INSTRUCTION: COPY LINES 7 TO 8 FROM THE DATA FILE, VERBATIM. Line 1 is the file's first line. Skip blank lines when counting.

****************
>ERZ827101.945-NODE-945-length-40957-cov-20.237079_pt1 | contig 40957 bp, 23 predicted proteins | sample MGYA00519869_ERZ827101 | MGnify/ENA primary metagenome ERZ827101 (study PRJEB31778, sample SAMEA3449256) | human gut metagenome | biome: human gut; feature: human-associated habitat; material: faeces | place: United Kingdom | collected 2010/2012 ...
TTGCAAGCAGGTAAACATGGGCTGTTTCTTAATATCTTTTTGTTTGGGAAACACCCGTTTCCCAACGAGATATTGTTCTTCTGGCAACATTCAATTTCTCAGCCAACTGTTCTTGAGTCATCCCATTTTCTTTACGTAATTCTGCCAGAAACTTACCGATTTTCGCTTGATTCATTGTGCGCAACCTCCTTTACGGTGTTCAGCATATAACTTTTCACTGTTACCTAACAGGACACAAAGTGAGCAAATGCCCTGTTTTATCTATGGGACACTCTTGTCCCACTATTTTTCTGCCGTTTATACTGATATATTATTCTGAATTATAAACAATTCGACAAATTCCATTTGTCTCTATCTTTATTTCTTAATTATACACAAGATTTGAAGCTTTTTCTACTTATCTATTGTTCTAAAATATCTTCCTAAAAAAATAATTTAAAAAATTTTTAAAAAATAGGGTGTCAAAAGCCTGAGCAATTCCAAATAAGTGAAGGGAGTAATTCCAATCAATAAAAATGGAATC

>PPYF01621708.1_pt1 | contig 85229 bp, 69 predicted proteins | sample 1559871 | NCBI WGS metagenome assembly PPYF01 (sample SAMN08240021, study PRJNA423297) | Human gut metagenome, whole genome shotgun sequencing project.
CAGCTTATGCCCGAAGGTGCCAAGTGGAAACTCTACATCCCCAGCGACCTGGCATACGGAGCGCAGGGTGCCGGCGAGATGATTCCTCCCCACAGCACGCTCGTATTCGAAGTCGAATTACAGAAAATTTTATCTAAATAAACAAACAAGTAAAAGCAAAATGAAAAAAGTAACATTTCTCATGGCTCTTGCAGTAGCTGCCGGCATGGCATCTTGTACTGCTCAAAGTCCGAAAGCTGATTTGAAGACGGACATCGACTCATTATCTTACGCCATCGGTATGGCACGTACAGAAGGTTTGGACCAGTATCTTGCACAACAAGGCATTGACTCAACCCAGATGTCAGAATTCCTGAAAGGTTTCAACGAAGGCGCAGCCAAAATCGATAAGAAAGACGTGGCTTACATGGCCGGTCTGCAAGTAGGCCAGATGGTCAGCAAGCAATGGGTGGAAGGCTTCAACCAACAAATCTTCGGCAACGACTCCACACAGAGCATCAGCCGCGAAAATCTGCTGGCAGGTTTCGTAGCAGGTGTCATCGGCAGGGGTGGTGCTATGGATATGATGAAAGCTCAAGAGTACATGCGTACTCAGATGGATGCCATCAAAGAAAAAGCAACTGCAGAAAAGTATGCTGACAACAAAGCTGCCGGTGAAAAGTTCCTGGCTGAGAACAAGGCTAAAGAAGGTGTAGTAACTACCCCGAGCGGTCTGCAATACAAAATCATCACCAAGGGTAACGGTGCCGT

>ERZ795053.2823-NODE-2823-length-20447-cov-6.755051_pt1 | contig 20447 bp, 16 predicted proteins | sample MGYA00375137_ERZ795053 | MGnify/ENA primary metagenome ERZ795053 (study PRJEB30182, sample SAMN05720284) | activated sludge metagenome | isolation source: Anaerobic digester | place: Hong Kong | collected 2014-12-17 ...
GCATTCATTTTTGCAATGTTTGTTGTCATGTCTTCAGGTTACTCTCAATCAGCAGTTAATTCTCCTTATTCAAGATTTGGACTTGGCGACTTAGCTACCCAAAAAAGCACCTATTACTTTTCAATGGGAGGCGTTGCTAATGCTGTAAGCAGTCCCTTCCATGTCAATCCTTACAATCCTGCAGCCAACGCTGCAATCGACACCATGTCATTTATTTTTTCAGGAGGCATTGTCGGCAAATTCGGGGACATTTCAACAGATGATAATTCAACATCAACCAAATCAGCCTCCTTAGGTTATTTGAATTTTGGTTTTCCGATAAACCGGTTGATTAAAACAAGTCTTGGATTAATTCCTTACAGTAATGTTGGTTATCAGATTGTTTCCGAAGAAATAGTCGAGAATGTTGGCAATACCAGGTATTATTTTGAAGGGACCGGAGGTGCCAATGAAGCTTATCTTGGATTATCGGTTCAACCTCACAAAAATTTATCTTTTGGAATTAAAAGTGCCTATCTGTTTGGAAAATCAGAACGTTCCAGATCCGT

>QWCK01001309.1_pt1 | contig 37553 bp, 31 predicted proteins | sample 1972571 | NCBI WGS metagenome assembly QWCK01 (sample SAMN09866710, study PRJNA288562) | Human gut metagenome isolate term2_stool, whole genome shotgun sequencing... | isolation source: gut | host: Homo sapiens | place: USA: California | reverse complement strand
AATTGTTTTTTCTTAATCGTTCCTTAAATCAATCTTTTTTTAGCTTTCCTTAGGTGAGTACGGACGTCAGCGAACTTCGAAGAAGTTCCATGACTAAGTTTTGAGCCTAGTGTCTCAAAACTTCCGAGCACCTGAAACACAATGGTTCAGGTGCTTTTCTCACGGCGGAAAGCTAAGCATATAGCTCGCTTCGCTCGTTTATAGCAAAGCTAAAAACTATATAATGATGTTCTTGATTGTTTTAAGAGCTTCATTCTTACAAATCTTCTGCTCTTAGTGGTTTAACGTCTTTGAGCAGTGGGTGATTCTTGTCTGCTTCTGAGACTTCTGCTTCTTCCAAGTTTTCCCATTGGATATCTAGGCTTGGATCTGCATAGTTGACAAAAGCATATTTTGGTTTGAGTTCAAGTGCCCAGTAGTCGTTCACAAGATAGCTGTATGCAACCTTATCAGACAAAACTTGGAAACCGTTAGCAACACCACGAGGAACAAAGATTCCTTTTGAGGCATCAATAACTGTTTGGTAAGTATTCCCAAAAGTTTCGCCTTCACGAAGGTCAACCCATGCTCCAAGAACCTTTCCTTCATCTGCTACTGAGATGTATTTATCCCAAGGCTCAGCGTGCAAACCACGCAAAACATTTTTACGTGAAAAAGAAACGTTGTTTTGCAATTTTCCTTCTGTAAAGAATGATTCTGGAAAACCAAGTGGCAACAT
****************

>QWCK01001309.1_pt1 | contig 37553 bp, 31 predicted proteins | sample 1972571 | NCBI WGS metagenome assembly QWCK01 (sample SAMN09866710, study PRJNA288562) | Human gut metagenome isolate term2_stool, whole genome shotgun sequencing... | isolation source: gut | host: Homo sapiens | place: USA: California | reverse complement strand
AATTGTTTTTTCTTAATCGTTCCTTAAATCAATCTTTTTTTAGCTTTCCTTAGGTGAGTACGGACGTCAGCGAACTTCGAAGAAGTTCCATGACTAAGTTTTGAGCCTAGTGTCTCAAAACTTCCGAGCACCTGAAACACAATGGTTCAGGTGCTTTTCTCACGGCGGAAAGCTAAGCATATAGCTCGCTTCGCTCGTTTATAGCAAAGCTAAAAACTATATAATGATGTTCTTGATTGTTTTAAGAGCTTCATTCTTACAAATCTTCTGCTCTTAGTGGTTTAACGTCTTTGAGCAGTGGGTGATTCTTGTCTGCTTCTGAGACTTCTGCTTCTTCCAAGTTTTCCCATTGGATATCTAGGCTTGGATCTGCATAGTTGACAAAAGCATATTTTGGTTTGAGTTCAAGTGCCCAGTAGTCGTTCACAAGATAGCTGTATGCAACCTTATCAGACAAAACTTGGAAACCGTTAGCAACACCACGAGGAACAAAGATTCCTTTTGAGGCATCAATAACTGTTTGGTAAGTATTCCCAAAAGTTTCGCCTTCACGAAGGTCAACCCATGCTCCAAGAACCTTTCCTTCATCTGCTACTGAGATGTATTTATCCCAAGGCTCAGCGTGCAAACCACGCAAAACATTTTTACGTGAAAAAGAAACGTTGTTTTGCAATTTTCCTTCTGTAAAGAATGATTCTGGAAAACCAAGTGGCAACAT